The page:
Hamilton, W. D. Extraordinary sex ratios. Science 156, 477–488 (1967).

    CAS  PubMed  Google Scholar 

  63. 63

    Lyttle, T. W. Experimental population genetics of meiotic drive systems. I. Pseudo-Y chromosomal drive as a means of eliminating cage populations of Drosophila melanogaster. Genetics 86, 413–445 (1977).

    CAS  PubMed  PubMed Central  Google Scholar 

  64. 64

    Wood, R. J, Cook, L. M., Hamilton, A. & Whitelaw, A. Transporting the marker gene re (red eye) into a laboratory cage population of Aedes aegypti (Diptera: Culicidae), using meiotic drive at the MD locus. J. Med. Entomol. 14, 461–464 (1977).

    CAS  Google Scholar 

  65. 65

    Wood, R. J. Between-family variation in sex ratio in the Trinidad (T-30) strain of Aedes aegypti (L.) indicating differences in sensitivity to the meiotic drive gene MD. Genetica 46, 345–361 (1976).

    Google Scholar 

  66. 66

    Suguna, S. G., Wood, R. J., Curtis, C. F., Whitelaw, A. & Kazmi, S. J. Resistance to meiotic drive at the MD locus in an Indian wild population of Aedes aegypti. Genet. Res. 29, 123–132 (1977).

    CAS  PubMed  Google Scholar 

  67. 67

    Beeman, R. W., Friesen, K. S. & Denell, R. E. Maternal-effect selfish genes in flour beetles. Science 256, 89–92 (1992).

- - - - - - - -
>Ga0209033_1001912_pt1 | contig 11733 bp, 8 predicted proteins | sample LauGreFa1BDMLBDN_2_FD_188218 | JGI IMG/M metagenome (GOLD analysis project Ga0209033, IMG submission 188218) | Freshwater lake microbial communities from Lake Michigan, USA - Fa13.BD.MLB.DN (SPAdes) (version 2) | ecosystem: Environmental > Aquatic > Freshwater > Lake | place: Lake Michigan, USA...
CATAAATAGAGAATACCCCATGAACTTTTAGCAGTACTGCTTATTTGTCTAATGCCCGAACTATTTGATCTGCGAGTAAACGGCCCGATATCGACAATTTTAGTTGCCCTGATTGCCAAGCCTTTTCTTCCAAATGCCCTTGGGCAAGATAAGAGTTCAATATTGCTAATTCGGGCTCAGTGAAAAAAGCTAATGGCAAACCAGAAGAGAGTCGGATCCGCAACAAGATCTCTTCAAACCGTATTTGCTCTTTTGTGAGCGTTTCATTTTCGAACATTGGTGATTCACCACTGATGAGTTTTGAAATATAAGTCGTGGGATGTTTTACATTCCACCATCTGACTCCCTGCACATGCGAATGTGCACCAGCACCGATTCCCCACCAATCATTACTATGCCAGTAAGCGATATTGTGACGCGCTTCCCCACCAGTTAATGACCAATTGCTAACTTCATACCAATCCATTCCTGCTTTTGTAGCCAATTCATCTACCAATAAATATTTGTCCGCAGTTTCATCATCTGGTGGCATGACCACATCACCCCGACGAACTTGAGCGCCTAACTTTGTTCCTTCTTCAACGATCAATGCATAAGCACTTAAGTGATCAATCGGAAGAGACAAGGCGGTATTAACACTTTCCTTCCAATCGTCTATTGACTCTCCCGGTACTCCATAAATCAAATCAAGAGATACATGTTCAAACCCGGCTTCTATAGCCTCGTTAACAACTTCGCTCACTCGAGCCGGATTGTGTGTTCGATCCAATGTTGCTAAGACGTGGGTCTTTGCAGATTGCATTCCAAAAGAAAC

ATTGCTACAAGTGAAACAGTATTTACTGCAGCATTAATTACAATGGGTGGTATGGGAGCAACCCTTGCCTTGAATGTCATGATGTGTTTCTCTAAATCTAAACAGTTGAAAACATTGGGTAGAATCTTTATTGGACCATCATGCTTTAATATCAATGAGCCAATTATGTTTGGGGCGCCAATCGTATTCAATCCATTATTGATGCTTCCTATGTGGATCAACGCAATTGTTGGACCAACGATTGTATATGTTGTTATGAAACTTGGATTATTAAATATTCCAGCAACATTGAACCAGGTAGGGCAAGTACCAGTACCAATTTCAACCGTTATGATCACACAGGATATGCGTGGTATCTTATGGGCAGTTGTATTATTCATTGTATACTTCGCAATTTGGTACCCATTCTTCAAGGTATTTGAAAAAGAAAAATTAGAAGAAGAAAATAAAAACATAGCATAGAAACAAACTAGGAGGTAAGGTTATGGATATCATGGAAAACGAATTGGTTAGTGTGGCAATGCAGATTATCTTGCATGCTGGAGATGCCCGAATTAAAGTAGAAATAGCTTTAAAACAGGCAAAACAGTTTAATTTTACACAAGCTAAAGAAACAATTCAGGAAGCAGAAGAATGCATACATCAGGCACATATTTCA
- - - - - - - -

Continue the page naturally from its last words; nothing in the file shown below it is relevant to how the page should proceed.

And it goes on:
CAS  PubMed  Google Scholar 

  68. 68

    Beeman, R. W. & Friesen, K. S. Properties and natural occurrence of maternal-effect selfish genes ('Medea' factors) in the red flour beetle, Tribolium castaneum. Heredity 82, 529–534 (1999).

    PubMed  Google Scholar 

  69. 69

    Wade, M. J. & Beeman, R. W. The population dynamics of maternal-effect selfish genes. Genetics 138, 1309–1314 (1994).

    CAS  PubMed  PubMed Central  Google Scholar 

  70. 70

    Hartl, D. L. & Clark, A. G. Principles of Population Genetics (Sinauer Associates, Sunderland, Massachusetts, 1989).

    Google Scholar 

  71. 71

    Serebrovskii, A. S. On the possibility of a new method for the control of insect pests. Zool. Zh. 19, 618–690 (1940).

    Google Scholar 

  72. 72

    Robinson, A. S. Progress in the use of chromosomal translocations for the control of insect pests. Biol. Rev. 51, 1–24 (1976).

    CAS  PubMed  Google Scholar 

  73. 73

    Curtis, C. F. Genetic control of insect pests: growth industry or lead balloon? Biol. J. Linn. Soc. Lond. 26, 359–374 (1985).

    Google Scholar